|Soviet troops on the march in Korea, October 1945|
What follows is a review of a book, The Japanese-Soviet Neutrality Pact, from the pen of the Russian diplomatic historian Boris Slavinsky. The book is a little dry at times, but that is to be expected considering the source material it tasks itself with bringing to light is mainly made up by reports from diplomats. Despite that there are pieces of very important information in there, some of which may not be found anywhere else. Here are some of the things I learned reading it:
- The Tripartite Pact was presented by Ribbentrop as a treaty aimed at deterring Americans from entering the German and Italian war in Europe and the Japanese war in the Far East. Moreover it was sold to the Japanese as a treaty the Soviet Union would be encouraged to join herself so as to boost the capacity of the alliance to deter the Americans. Specifically to address the concerns of the Japanese the text of the treaty included an article which spelled out that the pact was not aimed at the Soviet Union.
- Albeit the opposite is widely believed, Stalin was actually receptive of the idea of joining the Tripartite Pact under certain conditions. It was actually the case that when the USSR stated its conditions, which included the end of German presence in Finland and German assistance in securing a Soviet presence on the Bosphorus and the Dardanelles, that it was rebuked by Hitler and nothing came of it.*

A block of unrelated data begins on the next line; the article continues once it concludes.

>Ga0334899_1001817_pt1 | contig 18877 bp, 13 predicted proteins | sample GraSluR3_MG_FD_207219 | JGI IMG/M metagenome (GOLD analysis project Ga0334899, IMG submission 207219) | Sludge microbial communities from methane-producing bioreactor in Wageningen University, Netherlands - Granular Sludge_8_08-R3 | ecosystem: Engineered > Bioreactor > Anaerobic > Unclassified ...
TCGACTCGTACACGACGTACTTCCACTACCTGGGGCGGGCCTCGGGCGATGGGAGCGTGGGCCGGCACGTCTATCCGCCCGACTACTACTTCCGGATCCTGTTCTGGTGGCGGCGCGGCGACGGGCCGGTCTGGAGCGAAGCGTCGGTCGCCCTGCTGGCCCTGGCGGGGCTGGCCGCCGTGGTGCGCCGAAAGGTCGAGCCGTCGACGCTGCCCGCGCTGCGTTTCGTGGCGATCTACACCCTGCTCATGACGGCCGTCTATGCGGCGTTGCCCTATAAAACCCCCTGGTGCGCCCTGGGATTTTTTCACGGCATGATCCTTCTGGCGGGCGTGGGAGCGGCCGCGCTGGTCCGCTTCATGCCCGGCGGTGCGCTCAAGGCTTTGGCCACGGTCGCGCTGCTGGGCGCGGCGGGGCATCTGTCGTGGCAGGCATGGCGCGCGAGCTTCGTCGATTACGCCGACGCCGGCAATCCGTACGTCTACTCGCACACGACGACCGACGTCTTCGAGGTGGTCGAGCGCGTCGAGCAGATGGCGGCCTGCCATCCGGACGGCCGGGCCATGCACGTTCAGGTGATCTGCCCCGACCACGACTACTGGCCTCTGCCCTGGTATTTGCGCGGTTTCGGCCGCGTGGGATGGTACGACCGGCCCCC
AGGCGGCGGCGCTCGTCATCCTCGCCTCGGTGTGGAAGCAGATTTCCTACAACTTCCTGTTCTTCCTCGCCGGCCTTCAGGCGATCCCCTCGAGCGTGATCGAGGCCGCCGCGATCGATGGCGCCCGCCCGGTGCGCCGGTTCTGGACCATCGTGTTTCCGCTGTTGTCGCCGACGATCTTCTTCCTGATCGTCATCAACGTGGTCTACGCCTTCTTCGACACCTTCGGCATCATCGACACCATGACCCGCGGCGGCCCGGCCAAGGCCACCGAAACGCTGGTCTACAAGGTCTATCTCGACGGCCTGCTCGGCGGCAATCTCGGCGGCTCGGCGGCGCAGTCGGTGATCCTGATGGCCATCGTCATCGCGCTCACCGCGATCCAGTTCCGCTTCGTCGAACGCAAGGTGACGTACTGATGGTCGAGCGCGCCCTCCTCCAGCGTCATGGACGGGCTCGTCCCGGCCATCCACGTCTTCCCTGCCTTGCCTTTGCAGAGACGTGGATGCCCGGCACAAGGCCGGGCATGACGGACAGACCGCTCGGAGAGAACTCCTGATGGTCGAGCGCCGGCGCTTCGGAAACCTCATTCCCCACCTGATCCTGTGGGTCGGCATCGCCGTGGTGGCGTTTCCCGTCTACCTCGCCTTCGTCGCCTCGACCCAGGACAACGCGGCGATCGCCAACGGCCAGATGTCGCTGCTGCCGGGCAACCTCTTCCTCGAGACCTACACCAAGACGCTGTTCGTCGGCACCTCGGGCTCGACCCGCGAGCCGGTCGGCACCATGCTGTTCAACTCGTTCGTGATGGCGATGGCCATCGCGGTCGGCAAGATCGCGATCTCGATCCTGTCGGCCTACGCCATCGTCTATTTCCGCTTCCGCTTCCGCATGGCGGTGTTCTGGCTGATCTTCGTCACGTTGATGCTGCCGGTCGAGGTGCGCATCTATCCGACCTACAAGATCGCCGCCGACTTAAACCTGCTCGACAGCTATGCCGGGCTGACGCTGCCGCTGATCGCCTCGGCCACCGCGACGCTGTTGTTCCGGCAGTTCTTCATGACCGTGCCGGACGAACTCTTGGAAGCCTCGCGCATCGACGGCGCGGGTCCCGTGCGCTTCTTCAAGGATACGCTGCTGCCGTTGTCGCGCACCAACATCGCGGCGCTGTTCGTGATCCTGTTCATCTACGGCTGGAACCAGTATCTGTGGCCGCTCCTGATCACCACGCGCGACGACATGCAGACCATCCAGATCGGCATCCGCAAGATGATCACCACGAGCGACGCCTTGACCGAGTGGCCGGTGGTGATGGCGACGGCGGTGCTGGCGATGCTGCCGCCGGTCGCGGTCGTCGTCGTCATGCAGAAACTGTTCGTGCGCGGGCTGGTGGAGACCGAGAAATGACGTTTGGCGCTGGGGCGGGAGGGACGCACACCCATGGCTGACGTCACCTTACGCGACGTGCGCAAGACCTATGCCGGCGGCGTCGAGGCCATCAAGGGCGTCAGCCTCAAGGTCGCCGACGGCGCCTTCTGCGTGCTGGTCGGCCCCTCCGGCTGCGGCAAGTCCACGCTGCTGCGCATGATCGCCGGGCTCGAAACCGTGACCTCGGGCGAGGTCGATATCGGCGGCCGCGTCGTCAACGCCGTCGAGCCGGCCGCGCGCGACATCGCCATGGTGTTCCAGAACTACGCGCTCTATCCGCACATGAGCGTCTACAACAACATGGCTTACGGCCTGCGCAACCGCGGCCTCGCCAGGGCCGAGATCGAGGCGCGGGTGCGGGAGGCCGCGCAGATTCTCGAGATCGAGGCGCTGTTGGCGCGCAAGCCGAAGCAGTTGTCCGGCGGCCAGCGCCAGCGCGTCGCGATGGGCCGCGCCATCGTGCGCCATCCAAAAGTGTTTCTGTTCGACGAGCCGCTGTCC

- The Japanese were for the main part taken aback by the German invasion of the Soviet Union and did not regard it as a welcome course of action, but as a severe breach of trust by the Germans. Nonetheless the Japanese continued to see Germany, which after all was at war with the British Empire and on a collision course with the United States, as a key ally.
- Despite the initial shock, the Japanese nonetheless saw the German invasion of the Soviet Union as a likely opportunity for their own territorial aggrandizement and had every intention of eventually breaking the freshly-signed Japanese-Soviet Neutrality Pact of April 1941. They planned to attack the Soviet Union to take a large chunk of the Russian Far East for themselves, but only once the USSR would be all but beaten by the Germans. Appropriately they undertook a covert mobilization in July-August 1941 as a result of which their army in Manchuria doubled in size. Initially the Japanese figured their own invasion may come in 1941, had by September 1941 moved its projected date to spring of 1942, then again postponed it for the third time to 1943, and finally moved it back indefinitely.